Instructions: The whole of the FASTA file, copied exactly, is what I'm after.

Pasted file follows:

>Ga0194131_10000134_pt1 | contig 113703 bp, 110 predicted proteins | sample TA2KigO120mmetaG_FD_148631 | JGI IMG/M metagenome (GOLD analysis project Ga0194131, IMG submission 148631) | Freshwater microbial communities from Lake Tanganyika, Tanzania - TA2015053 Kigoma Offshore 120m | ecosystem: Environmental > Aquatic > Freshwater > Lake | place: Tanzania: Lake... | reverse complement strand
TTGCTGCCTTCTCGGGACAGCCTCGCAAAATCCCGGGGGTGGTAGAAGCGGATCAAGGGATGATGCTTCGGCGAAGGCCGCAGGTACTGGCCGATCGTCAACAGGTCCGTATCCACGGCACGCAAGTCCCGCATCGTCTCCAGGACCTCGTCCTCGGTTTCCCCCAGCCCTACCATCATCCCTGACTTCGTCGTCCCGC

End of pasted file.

>Ga0194131_10000134_pt1 | contig 113703 bp, 110 predicted proteins | sample TA2KigO120mmetaG_FD_148631 | JGI IMG/M metagenome (GOLD analysis project Ga0194131, IMG submission 148631) | Freshwater microbial communities from Lake Tanganyika, Tanzania - TA2015053 Kigoma Offshore 120m | ecosystem: Environmental > Aquatic > Freshwater > Lake | place: Tanzania: Lake... | reverse complement strand
TTGCTGCCTTCTCGGGACAGCCTCGCAAAATCCCGGGGGTGGTAGAAGCGGATCAAGGGATGATGCTTCGGCGAAGGCCGCAGGTACTGGCCGATCGTCAACAGGTCCGTATCCACGGCACGCAAGTCCCGCATCGTCTCCAGGACCTCGTCCTCGGTTTCCCCCAGCCCTACCATCATCCCTGACTTCGTCGTCCCGC